EDS Rides Out a StormBy Tom Steinert-Threlkeld | Posted 2003-02-14 Email Print
WEBINAR: Available On-Demand
Innovate and Thrive: How to Compete in the API Economy REGISTER >
EDS supposedly faced a cash crunch. Now the SEC is investigating. But was it really the case?
It was an imperfect storm.
EDS stock fell 53% on the earnings warning; and another 29% on McClellan's note, to $11.68. By the middle of January, the company's stock had climbed back up to $20. But then, the Securities and Exchange Commission said it had begun a formal investigation of EDS' ill-fated cost-hedging strategy. It ended the month at $16.53.
But all is not as it seems in this set of "facts." That's why it makes it so hard for technology managers to do their due diligence on the financial condition of a potential partner in the deployment of information systems, such as EDS.
Take the assertion by seasoned analyst McClellan that the $225 million could wipe out the company's "free cash flow" for the year.
Not so. Not all cash coming into a company flows from the same sources or is used for the same purposes.
Free cash flow is the lifeblood of a company, day-to-day. Essentially, it is the cash generated by operations that is free to be put back into operations. Excluded from the count is cash used in investing activities, such as covering the costs of stock option plans, making acquisitions or purchasing marketable securities.
McClellan mixed up the two. The payment for the commercial paper was an investing activity. EDS' free cash flow would be unaffected.
In September, EDS said free cash flow for the year would likely be between $200 million and $40o million. In the third quarter, free cash flow was $118 million. In the fourth quarter, it reached $863 million. For the year, $1 billion.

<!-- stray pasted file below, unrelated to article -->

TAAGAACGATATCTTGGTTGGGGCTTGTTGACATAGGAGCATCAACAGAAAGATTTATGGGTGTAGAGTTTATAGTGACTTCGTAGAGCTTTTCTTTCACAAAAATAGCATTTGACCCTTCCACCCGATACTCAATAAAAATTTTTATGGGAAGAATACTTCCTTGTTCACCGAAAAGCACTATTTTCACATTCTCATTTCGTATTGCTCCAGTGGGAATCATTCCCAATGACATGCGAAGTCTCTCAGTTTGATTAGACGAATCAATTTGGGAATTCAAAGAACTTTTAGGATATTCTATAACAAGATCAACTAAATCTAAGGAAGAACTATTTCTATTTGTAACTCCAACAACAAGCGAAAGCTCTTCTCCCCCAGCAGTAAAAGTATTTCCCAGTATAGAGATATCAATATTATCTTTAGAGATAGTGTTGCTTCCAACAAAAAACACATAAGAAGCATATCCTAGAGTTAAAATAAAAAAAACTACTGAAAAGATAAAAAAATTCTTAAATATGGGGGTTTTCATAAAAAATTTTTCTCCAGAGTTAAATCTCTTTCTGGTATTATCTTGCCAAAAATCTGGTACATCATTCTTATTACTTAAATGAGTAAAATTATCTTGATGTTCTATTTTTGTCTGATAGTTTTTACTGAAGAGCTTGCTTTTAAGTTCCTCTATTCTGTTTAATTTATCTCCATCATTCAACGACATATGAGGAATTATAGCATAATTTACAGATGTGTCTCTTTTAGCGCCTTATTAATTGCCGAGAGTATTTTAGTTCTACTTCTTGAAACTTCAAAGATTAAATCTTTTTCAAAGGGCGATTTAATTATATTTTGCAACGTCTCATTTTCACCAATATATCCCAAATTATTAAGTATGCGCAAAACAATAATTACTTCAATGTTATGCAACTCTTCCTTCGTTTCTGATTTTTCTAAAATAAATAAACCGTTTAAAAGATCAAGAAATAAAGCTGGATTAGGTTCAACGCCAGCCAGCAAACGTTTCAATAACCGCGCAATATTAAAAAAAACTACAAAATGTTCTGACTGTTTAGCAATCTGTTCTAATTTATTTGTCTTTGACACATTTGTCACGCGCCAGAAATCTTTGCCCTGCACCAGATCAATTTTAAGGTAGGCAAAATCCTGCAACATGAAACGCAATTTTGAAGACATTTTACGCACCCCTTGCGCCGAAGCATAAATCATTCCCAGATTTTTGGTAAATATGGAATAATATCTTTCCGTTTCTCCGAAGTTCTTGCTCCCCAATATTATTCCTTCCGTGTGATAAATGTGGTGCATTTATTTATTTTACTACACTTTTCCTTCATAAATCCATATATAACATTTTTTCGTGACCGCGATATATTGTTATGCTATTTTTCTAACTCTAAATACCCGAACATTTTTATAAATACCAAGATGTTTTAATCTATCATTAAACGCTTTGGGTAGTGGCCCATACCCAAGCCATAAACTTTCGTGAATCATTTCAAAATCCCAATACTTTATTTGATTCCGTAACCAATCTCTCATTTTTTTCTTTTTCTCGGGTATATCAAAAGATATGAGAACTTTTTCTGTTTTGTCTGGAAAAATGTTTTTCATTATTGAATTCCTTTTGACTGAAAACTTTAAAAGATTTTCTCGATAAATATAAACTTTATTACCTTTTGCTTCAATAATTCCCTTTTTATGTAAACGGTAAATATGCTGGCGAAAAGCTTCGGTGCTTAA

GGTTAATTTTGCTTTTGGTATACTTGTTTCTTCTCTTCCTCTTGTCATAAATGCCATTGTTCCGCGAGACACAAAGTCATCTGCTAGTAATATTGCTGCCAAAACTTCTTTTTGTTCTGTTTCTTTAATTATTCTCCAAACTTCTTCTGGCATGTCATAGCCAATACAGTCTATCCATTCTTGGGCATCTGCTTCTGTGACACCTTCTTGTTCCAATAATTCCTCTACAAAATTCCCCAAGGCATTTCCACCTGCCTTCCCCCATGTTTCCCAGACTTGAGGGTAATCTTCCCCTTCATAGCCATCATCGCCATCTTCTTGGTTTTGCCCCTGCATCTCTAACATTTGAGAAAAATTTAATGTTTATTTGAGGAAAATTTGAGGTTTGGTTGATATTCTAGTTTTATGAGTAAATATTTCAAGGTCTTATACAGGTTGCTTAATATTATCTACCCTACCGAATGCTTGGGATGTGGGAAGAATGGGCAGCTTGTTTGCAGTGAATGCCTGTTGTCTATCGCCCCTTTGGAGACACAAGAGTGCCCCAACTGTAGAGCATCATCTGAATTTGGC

McClellan, who had spent 18 years at Merrill Lynch covering companies such as EDS and Computer Sciences Corp., wound up out of a job. His last day was Jan. 15.
If a veteran analyst like McClellan can get a fundamental piece of cash analysis so wrong, what hope is there for the nonprofessional analyst trying to make sense of what is happening at a technology supplier?
First, think long-term. You want your deployment partner to be around for years to come. So check out the debt.
"Debt is at a peak level," says Rod Bourgeois, the senior analyst at independent research firm Sanford C. Bernstein. Bourgeois notes and correctly says that EDS' obligation to purchase shares because its hedging failed would have "no impact" on free cash flow. And he said so in July.
But take a look at EDS' long-term debt, which Bourgeois says "stretches" the company's balance sheet. At the end of 1998, the company had $1.2 billion of long-term debt. At the end of 2001, that had mushroomed to $4.7 billion.
If the company had been borrowing money to pay its bills, then such a surge would be truly alarming. As it was, Bourgeois notes, the money paid for a slew of company acquisitions that coincided with the arrival of new chief executive Richard Brown. "The reality is that the company has never really needed to raise debt to finance the ongoing operations of the company," Bourgeois says.